Trump is silent on the flu. Ebola? That was Obama's fault.

Olivier Knox
Chief Washington Correspondent
President Donald Trump listens during a meeting with lawmakers about trade policy in the Cabinet Room of the White House, Tuesday, Feb. 13, 2018, in Washington. (Photo: Evan Vucci/AP)

WASHINGTON — During the deadly 2014 Ebola outbreak in West Africa, Donald Trump tweeted around 50 times in October alone that the spread of the disease showcased President Barack Obama’s failings.

“Obama’s fault,” he said in one post. “Nothing works in our once great country anymore,” he fumed in another. He raged that Obama’s decision to send U.S. troops to Africa was “morally unfair.” He regularly denounced his predecessor’s refusal to impose a blanket ban on flights from the afflicted countries and mocked the official in charge of running the U.S. government response. He even managed swipes at Obama’s golfing and the botched rollout of the Affordable Care Act’s website.

Trump’s outspoken, grab-bag response to the Ebola outbreak that year — which infected 11 Americans and killed just two — stands in contrast to the president’s mute response this year to a severe flu epidemic.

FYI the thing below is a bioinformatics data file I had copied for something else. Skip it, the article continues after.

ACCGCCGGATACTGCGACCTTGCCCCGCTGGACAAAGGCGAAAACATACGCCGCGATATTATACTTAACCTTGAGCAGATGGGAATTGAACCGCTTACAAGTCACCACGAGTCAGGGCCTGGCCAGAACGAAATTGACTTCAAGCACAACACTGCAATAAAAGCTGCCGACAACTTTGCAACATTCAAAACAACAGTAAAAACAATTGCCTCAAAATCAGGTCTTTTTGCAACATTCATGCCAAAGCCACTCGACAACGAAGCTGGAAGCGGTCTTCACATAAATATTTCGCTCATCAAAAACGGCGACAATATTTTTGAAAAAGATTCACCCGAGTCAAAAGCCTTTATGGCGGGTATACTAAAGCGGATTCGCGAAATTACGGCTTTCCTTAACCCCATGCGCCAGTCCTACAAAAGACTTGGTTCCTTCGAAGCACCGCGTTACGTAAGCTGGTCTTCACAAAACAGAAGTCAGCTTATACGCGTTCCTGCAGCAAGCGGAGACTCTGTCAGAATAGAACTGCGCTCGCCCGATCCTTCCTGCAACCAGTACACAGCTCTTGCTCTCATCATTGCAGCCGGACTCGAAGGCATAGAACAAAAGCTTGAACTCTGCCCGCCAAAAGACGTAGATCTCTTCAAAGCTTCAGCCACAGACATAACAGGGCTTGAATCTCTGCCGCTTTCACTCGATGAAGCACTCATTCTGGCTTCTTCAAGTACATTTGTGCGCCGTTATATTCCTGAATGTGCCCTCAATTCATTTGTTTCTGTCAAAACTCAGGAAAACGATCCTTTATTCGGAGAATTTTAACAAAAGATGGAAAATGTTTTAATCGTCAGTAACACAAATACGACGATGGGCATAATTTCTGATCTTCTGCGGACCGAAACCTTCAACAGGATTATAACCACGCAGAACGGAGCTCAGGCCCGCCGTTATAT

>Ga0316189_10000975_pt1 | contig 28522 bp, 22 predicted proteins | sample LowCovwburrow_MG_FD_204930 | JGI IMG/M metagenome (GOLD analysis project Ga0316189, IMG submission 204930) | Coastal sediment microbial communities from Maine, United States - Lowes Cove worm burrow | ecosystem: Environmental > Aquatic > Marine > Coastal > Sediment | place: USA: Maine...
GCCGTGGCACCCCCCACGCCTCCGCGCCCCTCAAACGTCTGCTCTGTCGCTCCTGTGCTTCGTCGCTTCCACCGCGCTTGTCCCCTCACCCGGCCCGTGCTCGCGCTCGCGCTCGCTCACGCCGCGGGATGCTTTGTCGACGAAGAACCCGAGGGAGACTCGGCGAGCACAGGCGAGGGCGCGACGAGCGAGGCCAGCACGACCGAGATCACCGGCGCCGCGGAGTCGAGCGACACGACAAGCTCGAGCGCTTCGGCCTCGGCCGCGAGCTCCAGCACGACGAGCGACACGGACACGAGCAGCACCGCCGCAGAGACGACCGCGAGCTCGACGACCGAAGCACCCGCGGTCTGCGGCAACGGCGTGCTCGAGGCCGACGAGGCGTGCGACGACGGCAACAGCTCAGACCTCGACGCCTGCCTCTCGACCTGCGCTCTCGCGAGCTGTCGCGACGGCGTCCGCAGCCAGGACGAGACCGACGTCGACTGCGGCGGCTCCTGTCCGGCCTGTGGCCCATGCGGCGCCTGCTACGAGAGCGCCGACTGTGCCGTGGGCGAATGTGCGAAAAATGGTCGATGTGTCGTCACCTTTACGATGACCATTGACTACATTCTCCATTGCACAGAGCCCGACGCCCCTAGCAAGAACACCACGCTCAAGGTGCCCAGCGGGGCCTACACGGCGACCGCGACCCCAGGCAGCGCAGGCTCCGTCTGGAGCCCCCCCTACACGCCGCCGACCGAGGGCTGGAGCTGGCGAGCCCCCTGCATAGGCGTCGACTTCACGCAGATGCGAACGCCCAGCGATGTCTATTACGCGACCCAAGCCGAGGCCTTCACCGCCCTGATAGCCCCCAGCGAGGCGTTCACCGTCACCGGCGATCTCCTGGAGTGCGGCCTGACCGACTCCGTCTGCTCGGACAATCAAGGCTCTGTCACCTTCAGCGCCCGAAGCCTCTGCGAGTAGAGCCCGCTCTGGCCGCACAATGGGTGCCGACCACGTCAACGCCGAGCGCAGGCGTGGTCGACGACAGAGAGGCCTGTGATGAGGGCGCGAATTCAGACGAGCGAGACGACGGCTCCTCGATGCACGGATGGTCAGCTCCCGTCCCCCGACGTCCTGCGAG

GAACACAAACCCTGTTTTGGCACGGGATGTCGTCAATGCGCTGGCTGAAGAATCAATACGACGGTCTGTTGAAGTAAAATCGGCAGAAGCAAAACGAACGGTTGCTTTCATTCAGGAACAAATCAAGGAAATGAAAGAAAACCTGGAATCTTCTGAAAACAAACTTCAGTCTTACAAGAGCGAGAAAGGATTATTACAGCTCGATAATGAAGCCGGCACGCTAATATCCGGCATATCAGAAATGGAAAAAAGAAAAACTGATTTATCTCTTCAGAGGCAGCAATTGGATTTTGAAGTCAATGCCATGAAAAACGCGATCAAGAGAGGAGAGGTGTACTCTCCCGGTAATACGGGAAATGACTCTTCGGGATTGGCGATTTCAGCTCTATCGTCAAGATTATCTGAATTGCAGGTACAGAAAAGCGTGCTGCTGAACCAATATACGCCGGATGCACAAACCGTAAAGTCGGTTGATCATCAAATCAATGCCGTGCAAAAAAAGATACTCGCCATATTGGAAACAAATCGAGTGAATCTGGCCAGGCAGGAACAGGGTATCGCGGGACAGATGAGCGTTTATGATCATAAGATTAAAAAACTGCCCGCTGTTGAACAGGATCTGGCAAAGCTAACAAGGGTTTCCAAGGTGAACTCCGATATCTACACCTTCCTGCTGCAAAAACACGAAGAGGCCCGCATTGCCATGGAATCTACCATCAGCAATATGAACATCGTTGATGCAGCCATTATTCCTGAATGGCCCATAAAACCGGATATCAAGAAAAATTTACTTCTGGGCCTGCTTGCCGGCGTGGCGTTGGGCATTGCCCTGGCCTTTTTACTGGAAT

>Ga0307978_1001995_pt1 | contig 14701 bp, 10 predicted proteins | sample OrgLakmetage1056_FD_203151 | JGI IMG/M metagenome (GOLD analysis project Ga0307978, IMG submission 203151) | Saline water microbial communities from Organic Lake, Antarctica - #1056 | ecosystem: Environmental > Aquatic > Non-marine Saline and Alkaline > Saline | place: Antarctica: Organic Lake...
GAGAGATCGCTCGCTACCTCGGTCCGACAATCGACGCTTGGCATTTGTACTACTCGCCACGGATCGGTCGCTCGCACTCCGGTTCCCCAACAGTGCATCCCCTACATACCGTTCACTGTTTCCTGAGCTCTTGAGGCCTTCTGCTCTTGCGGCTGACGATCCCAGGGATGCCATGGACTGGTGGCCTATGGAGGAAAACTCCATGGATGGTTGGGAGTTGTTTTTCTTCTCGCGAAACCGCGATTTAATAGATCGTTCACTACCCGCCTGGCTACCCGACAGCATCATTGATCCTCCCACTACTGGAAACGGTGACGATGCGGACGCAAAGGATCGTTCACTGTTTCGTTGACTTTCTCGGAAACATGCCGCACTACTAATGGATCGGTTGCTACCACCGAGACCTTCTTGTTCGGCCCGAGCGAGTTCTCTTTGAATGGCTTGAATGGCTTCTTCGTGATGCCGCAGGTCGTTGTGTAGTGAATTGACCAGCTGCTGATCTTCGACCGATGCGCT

The Centers for Disease Control and Prevention said Friday that one out of 10 Americans who died last week succumbed to influenza or pneumonia (a common complication of the flu), a total of about 4,000. And 63 kids have died from influenza thus far this season, the agency says.

Acting CDC Director Anne Schuchat told reporters that the intensity of this flu season to this point matches that of the 2009 outbreak that sickened some 60.8 million people in the United States, sent 274,000 of them to the hospital and claimed 12,469 lives.

“I wish there was better news this week, but almost everything we’re looking at is bad news,” she told reporters on a conference call. “Over the next few weeks, we do expect it would make sense to see lots of pneumonia and influenza deaths.”

In response to the 2009 pandemic, the Obama administration requested emergency money to battle the illness. The former president signed a proclamation heralding “National Influenza Vaccination Week,” an effort to get more Americans to undergo a flu shot. There were public service announcement contests. Obama presented the government’s response on at least one occasion in his weekly address and signed an emergency declaration to combat the illness.

Although the CDC has  sounded the alarm in 2018, the Trump White House has not taken a public role. Yahoo News asked the White House whether the president planned to take an active role in warning Americans or urging them to take precautions. Officials did not respond by publication time.

To date, the only prominent mention there of influenza came in the report from Trump’s military doctor on the state of the president’s health, which noted that the real estate entrepreneur’s flu vaccine was up to date.


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